Using LogRhythm to Streamline Operations
While the LogRhythm platform is typically used as a security solution, it is a flexible and powerful tool that can be used for operational use cases as well.
LogRhythm’s ability to process a wide variety of log sources (flat files, syslog, UDLA, Windows Event Logs, etc.), combined with our powerful structured and unstructured search capabilities, make it easy to ingest log data from a multitude of log sources and make that log data highly searchable. These features, alongside our AI Engine and SmartResponse remediation capabilities, create a powerful tool that can be used for more than security intelligence.
LogRhythm in Action
Let’s say that you are looking to empower your development team to quickly and easily search across multiple log files to find common errors within a custom Java application running on a Linux server.
In this use case, the particular application utilizes Log4j for logging, and writes its log output to the /usr/home/log4j directory. Below you’ll find a sample log message. In the image, you’ll notice that I’ve highlighted the bit of data that our developers would like to be able to search for. (In this example, the developer is looking for a particular user ID.)
Figure 1. Raw Log Message
The Set Up
The first step is to get LogRhythm collecting the application log data. Utilizing LogRhythm’s flat file collection methodology, it’s straight forward to configure LogRhythm to collect all log4j log files in the /usr/home/log4j directory. Additionally, you have the ability to tell LogRhythm a bit about how to interpret date data in the log message.
Figure 2. Log Message Source Properties
Once you have the flat file configuration set up, LogRhythm will begin to collect logs and index them into our Elasticsearch persistence layer. This will allow for fast and efficient searching of that log data without first having to create parsing rules to bring the data in and make use of it.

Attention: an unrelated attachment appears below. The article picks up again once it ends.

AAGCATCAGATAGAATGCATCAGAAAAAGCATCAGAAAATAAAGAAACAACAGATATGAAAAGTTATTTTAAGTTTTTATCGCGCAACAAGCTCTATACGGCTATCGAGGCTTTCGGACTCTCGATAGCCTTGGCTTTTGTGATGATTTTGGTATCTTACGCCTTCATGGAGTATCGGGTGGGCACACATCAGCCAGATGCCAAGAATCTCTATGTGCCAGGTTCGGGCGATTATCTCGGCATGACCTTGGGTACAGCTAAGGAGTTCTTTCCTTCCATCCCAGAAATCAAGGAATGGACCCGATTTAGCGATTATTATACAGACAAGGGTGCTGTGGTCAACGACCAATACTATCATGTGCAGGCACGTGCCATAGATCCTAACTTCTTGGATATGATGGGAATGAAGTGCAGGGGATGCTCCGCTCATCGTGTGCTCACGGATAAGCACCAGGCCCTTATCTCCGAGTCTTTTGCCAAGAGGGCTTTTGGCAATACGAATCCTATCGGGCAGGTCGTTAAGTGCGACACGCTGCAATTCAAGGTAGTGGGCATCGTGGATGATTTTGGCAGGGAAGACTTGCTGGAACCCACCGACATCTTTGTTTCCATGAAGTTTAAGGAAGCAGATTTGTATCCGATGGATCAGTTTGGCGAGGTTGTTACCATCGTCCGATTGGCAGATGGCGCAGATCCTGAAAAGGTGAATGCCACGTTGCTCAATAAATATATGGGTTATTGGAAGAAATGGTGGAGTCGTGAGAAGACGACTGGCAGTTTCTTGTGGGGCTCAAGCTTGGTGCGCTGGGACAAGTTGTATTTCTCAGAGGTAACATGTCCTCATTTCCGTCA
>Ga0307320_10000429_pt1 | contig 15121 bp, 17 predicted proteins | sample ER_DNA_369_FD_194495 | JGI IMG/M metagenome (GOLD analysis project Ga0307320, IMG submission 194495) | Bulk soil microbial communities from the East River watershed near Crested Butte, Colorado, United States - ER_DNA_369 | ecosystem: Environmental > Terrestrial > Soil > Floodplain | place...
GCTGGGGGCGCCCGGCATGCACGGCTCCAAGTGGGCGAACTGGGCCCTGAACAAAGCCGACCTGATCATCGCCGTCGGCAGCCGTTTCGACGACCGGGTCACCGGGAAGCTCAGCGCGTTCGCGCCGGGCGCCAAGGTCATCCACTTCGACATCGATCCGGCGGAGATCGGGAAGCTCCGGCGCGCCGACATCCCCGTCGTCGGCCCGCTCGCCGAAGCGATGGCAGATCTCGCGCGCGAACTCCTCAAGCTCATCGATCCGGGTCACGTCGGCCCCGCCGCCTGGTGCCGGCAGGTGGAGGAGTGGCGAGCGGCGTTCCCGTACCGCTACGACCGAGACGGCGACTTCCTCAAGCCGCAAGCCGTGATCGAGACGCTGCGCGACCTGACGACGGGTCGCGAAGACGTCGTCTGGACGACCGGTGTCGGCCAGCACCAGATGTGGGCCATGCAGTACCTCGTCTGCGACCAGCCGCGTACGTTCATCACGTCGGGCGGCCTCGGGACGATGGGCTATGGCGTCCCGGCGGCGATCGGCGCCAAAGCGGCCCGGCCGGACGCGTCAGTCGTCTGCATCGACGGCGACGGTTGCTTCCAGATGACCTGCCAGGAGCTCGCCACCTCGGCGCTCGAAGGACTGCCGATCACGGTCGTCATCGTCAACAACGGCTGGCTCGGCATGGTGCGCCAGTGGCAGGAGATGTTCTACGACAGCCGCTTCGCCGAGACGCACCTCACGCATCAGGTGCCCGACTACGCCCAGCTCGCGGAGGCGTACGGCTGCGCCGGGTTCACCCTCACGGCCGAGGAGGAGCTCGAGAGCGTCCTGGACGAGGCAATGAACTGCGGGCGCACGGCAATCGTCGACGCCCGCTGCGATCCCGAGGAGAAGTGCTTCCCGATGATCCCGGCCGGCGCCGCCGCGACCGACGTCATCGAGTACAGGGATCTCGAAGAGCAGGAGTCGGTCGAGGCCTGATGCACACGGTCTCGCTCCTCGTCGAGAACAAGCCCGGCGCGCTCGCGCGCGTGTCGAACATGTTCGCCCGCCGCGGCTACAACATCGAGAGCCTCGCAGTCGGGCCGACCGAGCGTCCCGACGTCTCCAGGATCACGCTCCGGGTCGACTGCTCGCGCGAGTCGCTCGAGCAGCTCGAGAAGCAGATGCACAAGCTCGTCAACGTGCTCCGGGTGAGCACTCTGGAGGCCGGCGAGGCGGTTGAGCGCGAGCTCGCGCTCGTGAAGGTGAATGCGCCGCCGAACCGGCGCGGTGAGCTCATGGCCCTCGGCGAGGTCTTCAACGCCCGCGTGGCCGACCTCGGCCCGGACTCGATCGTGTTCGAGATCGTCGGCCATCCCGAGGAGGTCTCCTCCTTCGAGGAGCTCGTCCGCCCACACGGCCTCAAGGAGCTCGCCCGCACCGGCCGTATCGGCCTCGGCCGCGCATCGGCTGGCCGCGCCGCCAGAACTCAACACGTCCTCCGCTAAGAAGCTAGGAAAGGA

Searching and Results
Now that the log data has been collected and indexed, your developer can run a quick search from LogRhythm’s WebUI against all log4j Application logs looking for the “UserID:12345678” string of data.
Figure 3. LogRhythm Search
The search results indicate multiple occurrences of this UserID across three separate log messages. Don’t worry—we can view the full log message right from the WebUI.
Figure 4. Viewing Logs in the LogRhythm WebUI
To further normalize metadata from this log source, you could easily create a custom message processing policy (utilizing regular expressions). For our example, it may be helpful to parse out the event type, the remote IP address, the user agent string, the action, the user name, and the org ID so that we could run further logic against those fields.
Once you’ve further normalized your metadata, your possibilities are endless when it comes to optimizing your operations. Here are a couple more cool things you could do with your enhanced visibility:
- You could write alarming rules based on your metadata—for example, alerting on a known error ID—that could alert development staff to a code issue.
- You could correlate this custom application log data with other system log data and alert on it. For example, was there a configuration change on a server followed by a 2x increase in errors from our custom application log?
- Utilizing our SmartResponse scripting capabilities, you could even take action on known issues. For example, if we saw a configuration change followed by a 2x increase in errors, we could run a script that would (with the proper approval) return the configuration back to a known good state.
This use case is just one example showcasing LogRhythm’s ability to quickly and easily ingest log data from a custom log source. You could repeat the steps above for any custom log utilizing any of our log collection methodologies just as easily.
LogRhythm’s ability to quickly gather log data, combined with our powerful search capabilities, really make centralized logging of your custom application log data easy to implement.